Weidner’s Words: Business of the NBA

NBA Twitter exploded over last week’s frenzy of trade rumors — most notably, Anthony Davis wanting to leave the New Orleans Pelicans. It all tipped off on Monday when Davis told the team that he wanted to be traded to a championship-contending team, and his agent Rich Paul informed the Associated Press that he would not be signing an extension with the Pelicans. With one of the best players in the league now on the market, fans and sports talk shows came up with more potential trade and theories of collusion in one day than there had been in the entire first half of the season.

Suddenly there was talk that LeBron James and Davis had colluded through their shared agent Paul, in order to stack the players together on the Los Angeles Lakers. Kyrie Irving stepped back from his commitment to re-sign with the Boston Celtics this summer, and fans speculated even further that there was a plan to get all three players together. Add into this the Kristaps Porzingis trade moving him from the New York Knicks to the Dallas Mavericks, and rumors of Kevin Durant wanting to sign with the Knicks this summer. Fans complained about the lack of player loyalty, players wanting to stack teams and how it didn’t used to be this way back in the ’80s and ’90s when players actually wanted to compete.

Fans remember with nostalgia their own high school or college sports experiences, claiming that the competitive drive is gone and the purity of the game has left with it. People romanticize older times and blame any new changes on the athletes with a supposed lack of loyalty in the new generation. It’s a mentality that ignores the ever-changing professional sports landscape.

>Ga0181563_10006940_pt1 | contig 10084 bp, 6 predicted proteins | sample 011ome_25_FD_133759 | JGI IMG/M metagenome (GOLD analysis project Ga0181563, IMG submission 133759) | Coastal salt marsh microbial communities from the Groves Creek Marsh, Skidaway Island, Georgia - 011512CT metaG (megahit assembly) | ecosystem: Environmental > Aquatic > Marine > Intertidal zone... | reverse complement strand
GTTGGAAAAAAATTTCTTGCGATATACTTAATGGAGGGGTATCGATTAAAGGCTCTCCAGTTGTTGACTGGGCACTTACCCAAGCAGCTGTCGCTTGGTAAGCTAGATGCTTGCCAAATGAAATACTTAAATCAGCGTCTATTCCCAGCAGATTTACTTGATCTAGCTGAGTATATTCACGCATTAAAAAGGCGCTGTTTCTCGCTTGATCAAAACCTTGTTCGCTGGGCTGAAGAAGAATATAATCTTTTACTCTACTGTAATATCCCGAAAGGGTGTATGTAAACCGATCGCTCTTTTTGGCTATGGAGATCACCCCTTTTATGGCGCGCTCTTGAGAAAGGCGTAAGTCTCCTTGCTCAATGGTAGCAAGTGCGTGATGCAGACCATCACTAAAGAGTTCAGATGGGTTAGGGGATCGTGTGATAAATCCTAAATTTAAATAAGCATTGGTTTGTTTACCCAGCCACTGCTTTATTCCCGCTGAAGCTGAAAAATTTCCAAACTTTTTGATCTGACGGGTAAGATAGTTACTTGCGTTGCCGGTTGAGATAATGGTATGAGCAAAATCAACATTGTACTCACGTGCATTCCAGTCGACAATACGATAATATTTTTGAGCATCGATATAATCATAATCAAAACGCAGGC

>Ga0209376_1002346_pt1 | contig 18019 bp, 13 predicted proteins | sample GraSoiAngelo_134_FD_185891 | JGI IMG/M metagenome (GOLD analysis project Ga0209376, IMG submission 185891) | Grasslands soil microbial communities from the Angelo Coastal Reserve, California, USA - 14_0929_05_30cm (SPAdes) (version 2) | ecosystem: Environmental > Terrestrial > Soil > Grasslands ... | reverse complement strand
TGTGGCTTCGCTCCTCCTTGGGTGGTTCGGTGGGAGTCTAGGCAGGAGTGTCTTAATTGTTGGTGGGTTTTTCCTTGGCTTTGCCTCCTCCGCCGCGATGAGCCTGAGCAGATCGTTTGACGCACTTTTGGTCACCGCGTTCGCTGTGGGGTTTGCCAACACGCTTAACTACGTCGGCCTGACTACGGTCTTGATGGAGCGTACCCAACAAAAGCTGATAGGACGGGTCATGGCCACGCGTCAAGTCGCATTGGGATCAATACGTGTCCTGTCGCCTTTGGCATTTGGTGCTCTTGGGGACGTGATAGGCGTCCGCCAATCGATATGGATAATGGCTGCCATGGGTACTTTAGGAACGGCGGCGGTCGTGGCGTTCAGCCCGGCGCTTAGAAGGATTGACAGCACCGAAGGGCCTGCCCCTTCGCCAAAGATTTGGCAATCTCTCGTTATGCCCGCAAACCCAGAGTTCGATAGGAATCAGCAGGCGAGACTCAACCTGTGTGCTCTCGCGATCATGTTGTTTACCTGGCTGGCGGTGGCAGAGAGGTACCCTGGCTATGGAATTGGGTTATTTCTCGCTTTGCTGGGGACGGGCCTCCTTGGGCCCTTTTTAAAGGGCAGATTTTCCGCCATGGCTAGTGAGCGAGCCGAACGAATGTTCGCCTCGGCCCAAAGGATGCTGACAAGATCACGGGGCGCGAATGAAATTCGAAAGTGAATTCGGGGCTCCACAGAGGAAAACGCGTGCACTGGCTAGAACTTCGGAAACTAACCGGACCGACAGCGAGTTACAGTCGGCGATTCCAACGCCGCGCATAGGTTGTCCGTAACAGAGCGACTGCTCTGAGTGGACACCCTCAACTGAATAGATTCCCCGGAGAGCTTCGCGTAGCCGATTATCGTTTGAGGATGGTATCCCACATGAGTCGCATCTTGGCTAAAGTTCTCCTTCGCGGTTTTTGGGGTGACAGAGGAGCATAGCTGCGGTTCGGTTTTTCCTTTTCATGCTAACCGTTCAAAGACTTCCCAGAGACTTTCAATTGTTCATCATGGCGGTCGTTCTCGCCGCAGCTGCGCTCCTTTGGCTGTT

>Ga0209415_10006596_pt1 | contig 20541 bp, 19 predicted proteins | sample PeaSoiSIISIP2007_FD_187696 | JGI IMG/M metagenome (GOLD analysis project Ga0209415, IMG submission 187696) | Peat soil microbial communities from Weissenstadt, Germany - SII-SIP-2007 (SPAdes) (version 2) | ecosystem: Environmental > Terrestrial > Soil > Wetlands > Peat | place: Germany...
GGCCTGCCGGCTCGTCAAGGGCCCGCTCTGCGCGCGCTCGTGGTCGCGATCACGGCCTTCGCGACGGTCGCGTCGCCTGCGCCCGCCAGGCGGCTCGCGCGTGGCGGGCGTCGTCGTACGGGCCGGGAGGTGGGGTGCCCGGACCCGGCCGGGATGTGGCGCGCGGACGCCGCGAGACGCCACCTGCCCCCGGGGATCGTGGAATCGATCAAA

What began as a business that barely kept afloat and was filled with athletes who might even work another job during the day has turned into one of the largest brands in the country — a market whose global presence continues to expand. In 2001, the average valuation of each NBA franchise was $207 million. Today that number has ballooned to $1.65 billion. Fans become attached to players and it’s understandable when they are upset about a player switching teams. But as teams focus more and more on their businesses’ growth and increasing franchise valuations, they worry less and less about things like loyalty to their players (even with fan favorites like former Boston Celtic Isaiah Thomas). It follows that players should worry less about loyalty to their teams.

Claims that the league is too unbalanced are overblown anyway. Even before LeBron revolutionized players taking control of their free agency, every decade of the NBA featured domination from a few teams. The ’80s had the Celtics and the Lakers, the ’90s had the Bulls and the Rockets and ’00s had the Lakers, Spurs and Celtics again.

The main change isn’t in competition; players are taking more control of their own destiny, and that shouldn’t be an issue as they remain the driving force behind a multi-billion dollar global brand.


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